Phillips v. Tiona et al

Filing 323

ORDER. The 306 Recommendation of United States Magistrate Judge is accepted. Defendants' 255 Motion for Summary Judgment is granted. Plaintiff's 290 Motion to Strike is denied. The trial preparation conference scheduled for 2/24/2012 and the trial scheduled to commence on 3/5/2012 are vacated. By Judge Philip A. Brimmer on 2/13/12.(mnfsl, )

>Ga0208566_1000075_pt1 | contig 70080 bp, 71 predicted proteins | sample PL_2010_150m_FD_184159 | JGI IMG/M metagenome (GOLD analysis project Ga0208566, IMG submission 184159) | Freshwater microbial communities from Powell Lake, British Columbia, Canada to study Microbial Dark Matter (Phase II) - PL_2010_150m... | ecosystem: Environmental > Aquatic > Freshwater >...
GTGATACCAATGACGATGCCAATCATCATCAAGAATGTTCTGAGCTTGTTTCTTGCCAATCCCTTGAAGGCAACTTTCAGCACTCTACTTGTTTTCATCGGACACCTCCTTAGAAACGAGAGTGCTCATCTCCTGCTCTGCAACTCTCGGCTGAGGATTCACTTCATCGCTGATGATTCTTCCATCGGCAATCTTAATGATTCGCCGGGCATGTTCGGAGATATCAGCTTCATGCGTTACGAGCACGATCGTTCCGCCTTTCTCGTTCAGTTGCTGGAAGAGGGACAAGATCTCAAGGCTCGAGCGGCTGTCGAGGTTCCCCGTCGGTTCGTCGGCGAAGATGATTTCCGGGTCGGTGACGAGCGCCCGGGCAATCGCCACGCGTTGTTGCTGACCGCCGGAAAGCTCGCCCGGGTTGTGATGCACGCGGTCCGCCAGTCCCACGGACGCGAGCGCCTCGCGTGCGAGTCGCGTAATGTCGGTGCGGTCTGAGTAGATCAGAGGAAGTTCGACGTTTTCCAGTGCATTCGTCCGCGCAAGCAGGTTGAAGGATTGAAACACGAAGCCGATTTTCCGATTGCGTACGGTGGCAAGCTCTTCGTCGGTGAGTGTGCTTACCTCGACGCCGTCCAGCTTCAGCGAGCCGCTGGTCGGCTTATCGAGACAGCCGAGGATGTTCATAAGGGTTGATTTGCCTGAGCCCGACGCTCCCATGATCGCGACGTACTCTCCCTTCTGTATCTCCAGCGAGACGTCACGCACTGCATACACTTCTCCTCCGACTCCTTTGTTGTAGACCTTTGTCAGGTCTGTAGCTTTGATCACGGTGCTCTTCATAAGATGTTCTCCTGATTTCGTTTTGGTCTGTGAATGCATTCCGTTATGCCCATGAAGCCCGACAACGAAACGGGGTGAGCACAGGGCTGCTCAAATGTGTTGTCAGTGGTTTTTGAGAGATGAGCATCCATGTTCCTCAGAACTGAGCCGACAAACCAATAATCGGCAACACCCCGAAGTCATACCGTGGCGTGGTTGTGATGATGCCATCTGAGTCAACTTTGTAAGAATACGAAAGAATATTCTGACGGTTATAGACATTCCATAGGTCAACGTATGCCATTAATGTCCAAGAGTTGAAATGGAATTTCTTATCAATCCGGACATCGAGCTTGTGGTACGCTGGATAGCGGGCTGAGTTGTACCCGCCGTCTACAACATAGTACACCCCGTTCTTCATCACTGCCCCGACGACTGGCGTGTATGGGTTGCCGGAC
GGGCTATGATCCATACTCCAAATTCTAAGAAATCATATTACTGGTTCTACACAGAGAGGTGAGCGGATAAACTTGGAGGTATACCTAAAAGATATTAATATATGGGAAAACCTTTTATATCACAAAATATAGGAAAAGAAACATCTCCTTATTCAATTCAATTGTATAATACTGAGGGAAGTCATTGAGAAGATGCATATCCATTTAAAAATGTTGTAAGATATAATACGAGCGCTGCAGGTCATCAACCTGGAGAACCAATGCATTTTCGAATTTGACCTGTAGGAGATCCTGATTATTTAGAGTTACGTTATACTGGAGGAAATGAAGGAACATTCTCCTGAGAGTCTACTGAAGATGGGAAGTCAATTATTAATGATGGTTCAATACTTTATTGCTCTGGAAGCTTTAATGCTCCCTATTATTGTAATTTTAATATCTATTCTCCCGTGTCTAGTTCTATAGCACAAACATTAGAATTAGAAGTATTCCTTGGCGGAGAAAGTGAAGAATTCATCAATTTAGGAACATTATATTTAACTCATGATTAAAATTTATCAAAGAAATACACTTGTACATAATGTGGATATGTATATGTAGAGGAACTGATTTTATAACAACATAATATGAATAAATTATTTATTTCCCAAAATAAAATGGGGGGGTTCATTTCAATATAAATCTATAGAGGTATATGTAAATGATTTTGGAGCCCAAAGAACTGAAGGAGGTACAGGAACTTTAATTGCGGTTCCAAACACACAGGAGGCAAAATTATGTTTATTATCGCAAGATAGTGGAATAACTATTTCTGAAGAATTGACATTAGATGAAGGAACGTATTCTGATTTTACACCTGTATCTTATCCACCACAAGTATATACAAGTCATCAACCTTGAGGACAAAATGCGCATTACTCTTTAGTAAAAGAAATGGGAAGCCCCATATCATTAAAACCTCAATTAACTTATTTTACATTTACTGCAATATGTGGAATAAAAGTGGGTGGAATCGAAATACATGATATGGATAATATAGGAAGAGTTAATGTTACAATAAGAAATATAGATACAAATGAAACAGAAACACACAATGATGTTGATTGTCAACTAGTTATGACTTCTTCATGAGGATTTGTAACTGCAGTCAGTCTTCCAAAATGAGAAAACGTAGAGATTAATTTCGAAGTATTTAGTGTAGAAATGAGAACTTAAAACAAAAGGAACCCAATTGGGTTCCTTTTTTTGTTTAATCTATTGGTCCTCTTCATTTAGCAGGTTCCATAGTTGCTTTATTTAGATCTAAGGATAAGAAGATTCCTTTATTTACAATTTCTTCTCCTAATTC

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IN THE UNITED STATES DISTRICT COURT FOR THE DISTRICT OF COLORADO Judge Philip A. Brimmer Civil Action No. 10-cv-00334-PAB-KMT JEFFREY ALLEN PHILLIPS, Plaintiff, v. SUSAN TIONA, Doctor, Kit Carson Correctional Center, HOYT BRILL, Warden, Kit Carson Correctional Center, JODI GRAY, Health Administrator, Kit Carson Correctional Center, and CORRECTIONS CORPORATION OF AMERICA, Owner of Private Prison KCCC, Defendants. ORDER This matter is before the Court on the Recommendation of United States Magistrate Judge (the “Recommendation”) [Docket No. 306]. The magistrate judge recommends that the Court grant defendants’ motion for summary judgment [Docket No. 255] and deny plaintiff’s motion to strike [Docket No. 290]. Plaintiff filed timely objections [Docket No. 312] to the Recommendation. See Docket No. 310 (granting plaintiff’s motion for extension of time to file objections). When a party files timely objections to a magistrate judge’s recommendation on a dispositive motion, a district court reviews the objected-to portion of the recommendation de novo. See Fed. R. Civ. P. 72.1 Because the plaintiff is proceeding pro se, the Court liberally construes his 1 The Court has not identified a specific objection by plaintiff to the magistrate judge’s recommendation that plaintiff’s motion to strike [Docket No. 290] be denied. In the absence of an objection, the Court has satisfied itself that there is “no clear error on the face of the record.” Fed. R. Civ. P. 72(b), Advisory Committee Notes. Consequently, the Court will accept that aspect of the Recommendation. pleadings, see Haines v. Kerner, 404 U.S. 519, 520-21 (1972); Hall v. Bellmon, 935 F.2d 1106, 1110 (10th Cir. 1991), but may not act as his advocate. See Hall, 935 F.2d at 1110. Because the Recommendation provides a thorough recitation of the factual and procedural background of this case, the Court will turn directly to the claims at issue. Plaintiff’s remaining claims in this action allege that all defendants violated Titles II and III of the Americans With Disabilities Act (“ADA”), see 42 U.S.C. §§ 12131-12165, 12181-12189, and that defendants Susan Tiona and Jodi Gray violated his Eighth Amendment rights. Title II of the ADA provides that “no qualified individual with a disability shall, by reason of such disability, be excluded from participation in or be denied the benefits of the services, programs, or activities of a public entity, or be subjected to discrimination by any such entity.” 42 U.S.C. § 12132 (2006). Courts in this district have consistently concluded, as the Court does here, that Title II of the ADA does not impose individual liability. A.B. ex rel. B.S. v. Adams-Arapahoe 28J School Dist., --- F. Supp. 2d ----, 2011 WL 5910191, at *20 (D. Colo. Nov. 28, 2011); Grider v. City and County of Denver, No. 10-cv-00722-MSK-MJW, 2011 WL 721279, at *6 (D. Colo. Feb. 23, 2011); Montez v. Romer, 32 F. Supp. 2d 1235, 1240-41 (D. Colo. 1999). Therefore, plaintiff’s Title II claim may not proceed against defendants Brill, Tiona, and Gray individually. As for plaintiff’s Title II claim against defendant Corrections Corporation of America (“CCA”), “Title II . . . addresses discrimination by governmental entities in the operation of public services, programs, and activities, including transportation; and Title 2 III addresses discrimination in public accommodations and services operated by private entities.” Buchanan v. Maine, 469 F.3d 158, 170 (1st Cir. 2006); see Edison v. Douberly, 604 F.3d 1307, 1308 (11th Cir. 2010) (“Only public entities are liable for violations of Title II of the ADA.”). For purposes of Title II, the “term ‘public entity’ means – (A) any State or local government; (B) any department, agency, special purpose district, or other instrumentality of a State or States or local government; and (C) the National Railroad Passenger Corporation, and any commuter authority (as defined in section 24102(4) of Title 49).” 42 U.S.C. § 12131(1). The Recommendation stated that “it does not appear that either the Supreme Court, the Tenth Circuit, or the District of Colorado have previously decided whether a private corporation that manages correctional facilities for a state government, like CCA, is considered a public entity for purposes of Title II.” Docket No. 306 at 14. The Recommendation then analyzed relevant authority and concluded that CCA was not a public entity subject to the ADA. See Docket No. 306 at 14-19. The Court agrees with the Recommendation on this point. As an initial matter, it is clear that CCA is neither a state or local government or a covered commuter authority. Nor is there any basis to conclude that CCA, a private corporation, is a “department, agency, special purpose district . . . of a State or States or local government.” 42 U.S.C. § 12131(1)(B). The question then is whether, for purposes of Title II, CCA could be considered an “instrumentality” of Colorado in light of its provision of prison services for the state. In Edison, the Eleventh Circuit addressed the question of whether a “private prison management corporation operating a Florida state prison” was a “public entity” subject to Title II. See 604 F.3d at 1308. Interpreting 3 the statutory language at issue, the Edison court pointed out that the “defining characteristic of all [the entities listed in subsection (1)(B)] is that they are either traditional governmental units or created by one.” Id. at 1310 (citing Green v. New York, 465 F.3d 65, 79 (2d Cir. 2006).2 Therefore, the Edison court concluded the “the term ‘instrumentality of a State’ refers to governmental units or units created by them,” id. at 1310, thus precluding Title II liability for a private corporation running a prison pursuant to a contract with the state. See Medina v. Valdez, 2011 WL 887553, at *4 (D. Idaho Mar. 10, 2011) (agreeing with the “Green court and with the Edison majority that the string of terms provided in the statute demonstrates that the statute was intended to include only state entities and instrumentalities created by the state”); see also Tester v. Hurm, 2011 WL 6056407, at *3 (E.D. Ky. Dec. 6, 2011) (“[T]hough CCA has contracted with a government entity to provide governmental prison services, that does not convert CCA into a ‘public entity’ for purposes of Title II.”) (citations omitted); Collazo v. Corrections Corporation of America, 2011 WL 6012425, at *3 (N.D. Ohio Nov. 30, 2011) (“A private prison does not qualify as a department or agency of a state or local 2 A dissenting opinion in Edison believed that the majority “conflate[d] government contracting with government function,” and concluded that, because running a prison is “purely a government function,” the private prison corporation was an “‘instrumentality of a State’ for purposes of Title II of the ADA.” Edison, 604 F.3d at 1311 (Barkett, J., dissenting) (emphases omitted). Judge Barkett concluded that, “when a company takes the place of the state in performing a function within the exclusive province of the state, that company cannot be permitted to avoid the requirements of the law governing that state function.” Id. at 1312. The statutory language, however, does not define “public entity” in terms of its function. Cf. Medina v. Valdez, 2011 WL 887553, at *3 n.1 (D. Idaho Mar. 10, 2011) (“Judge Barkett’s dissent in Edison has an appealing ring of practicality to it; however, in the end, it is difficult to square with the plaint language of the statute.”). As the Recommendation points out, “Congress may, at some future juncture, take up Judge Barkett’s functional concerns by amending the ADA.” Docket No. 306 at 18 (citing Medina, 2011 WL 887553, at *1-5). 4 government and therefore is not a ‘public entity’ under the statute.”) (citations omitted); Gonzalez-Jarquin v. Corrections Corporation of America, 2008 WL 3285764, at *1 (S.D. Ga. Aug. 8, 2008) (“[B]ecause the CCA does not constitute a ‘public entity’ within the meaning of Title II, Plaintiff failed to state a viable Title II claim.”); Maringo v. Warden, Corrections Corporation of America, 283 F. App’x 205, 205 (5th Cir. 2008) (per curiam).3 For substantially the reasons outlined in the Recommendation, the Court agrees and, therefore, CCA is entitled to summary judgment on plaintiff’s Title II claim. As for plaintiff’s Title III claim, that provision of the ADA affords only injunctive relief. 42 U.S.C. § 12188(a); see Lewis v. Burger King, 361 F. App’x 937, 938 n.1 (10th Cir. 2010) (citing Powell v. Nat’l Bd. of Med. Exam’rs, 364 F.3d 79, 86 (2d Cir. 2004)); see also Wander v. Kaus, 304 F.3d 856, 858 (9th Cir. 2002) (“Damages are not recoverable under Title III of the ADA – only injunctive relief is available for violations of Title III”). There is no indication that there is any ongoing violation of the ADA and, in any event, plaintiff is no longer incarcerated at a CCA facility. Consequently, there is no “live case or controversy,” which “is a constitutional predicate to federal court jurisdiction,” Chambers v. Melmed,141 F. App’x 718, 720 (10th Cir. 2005) (concluding that Title III case was moot where conduct had ceased and there was no reason to believe it would recur), and the Court therefore must dismiss plaintiff’s Title III claim for lack of jurisdiction. Plaintiff’s Eighth Amendment claim arises out of his treatment after having surgery on his ankle. Plaintiff contends that he should have been provided a 3 Cf. Maxwell v. South Bend Work Release Center, 787 F. Supp. 2d 819, 821-22 (N.D. Ind. 2011); Castle v. Eurofresh, 734 F. Supp. 2d 938, 942-43 (D. Ariz. 2010). 5 wheelchair in order to receive food in his cell without having to slide it across the floor and for use in the shower in the absence of a handicapped shower where he could sit. Furthermore, plaintiff alleges that he was improperly prescribed ibuprofen and that defendants delayed examination of his ankle and improperly declined to remove a pin that had been inserted during the surgery. “An Eighth Amendment claim has both an objective component – whether the deprivation is sufficiently serious – and a subjective component – whether the official acted with a sufficiently culpable state of mind.” Perkins v. Kansas Dep't of Corr., 165 F.3d 803, 809 (10th Cir. 1999). In this case, plaintiff must show both that he suffered a “sufficiently serious” harm (the objective element of a deliberate indifference claim) and that the prison official knew of and disregarded “an excessive risk” to the inmate’s health (the subjective element). See Mata v. Saiz, 427 F.3d 745, 751 (10th Cir. 2005); Farmer v. Brennan, 511 U.S. 825, 834, 837 (1994). Plaintiff’s evidence reveals nothing more than a disagreement over the nature and adequacy of the care he received, which is insufficient to support his claim. A “prisoner’s right is to medical care – not to the type or scope of medical care which he personally desires.” Henderson v. Sec’y of Corr., 518 F.2d 694, 695 (10th Cir. 1975) (citation omitted). “[A] prisoner who merely disagrees with a diagnosis or a prescribed course of treatment does not state a constitutional violation.” Perkins, 165 F.3d at 811. Rather, to establish deliberate indifference, there must be evidence of conduct which “constitutes the unnecessary and wanton infliction of pain proscribed by the Eighth Amendment.” Estelle v. Gamble, 429 U.S. 97, 104 (1976) (internal quotation marks 6 and citation omitted). Even assuming plaintiff was subjected to negligent medical care, “[a] negligent failure to provide adequate medical care, even one constituting medical malpractice, does not give rise to a constitutional violation.” Perkins, 165 F.3d at 811. Consequently, defendants Tiona and Gray are entitled to summary judgment on plaintiff’s Eighth Amendment claim.4 For the foregoing reasons, it is ORDERED that the Recommendation of United States Magistrate Judge [Docket No. 306] is ACCEPTED. It is further ORDERED that defendants’ motion for summary judgment [Docket No. 255] is GRANTED. It is further ORDERED that plaintiff’s motion to strike [Docket No. 290] is DENIED. It is further ORDERED that the trial preparation conference scheduled for February 24, 2012 and the trial scheduled to commence on March 5, 2012 are VACATED. DATED February 13, 2012. BY THE COURT: s/Philip A. Brimmer PHILIP A. BRIMMER United States District Judge 4 Plaintiff also objects to the Recommendation’s inclusion of an assumption that he committed another crime in discussing the possible reason for his transfer into formal custody from community corrections. See Docket No. 306 at 2 n.2. However, plaintiff fails to explain how the magistrate judge’s speculation on that point is material to any of the Recommendation’s conclusions. 7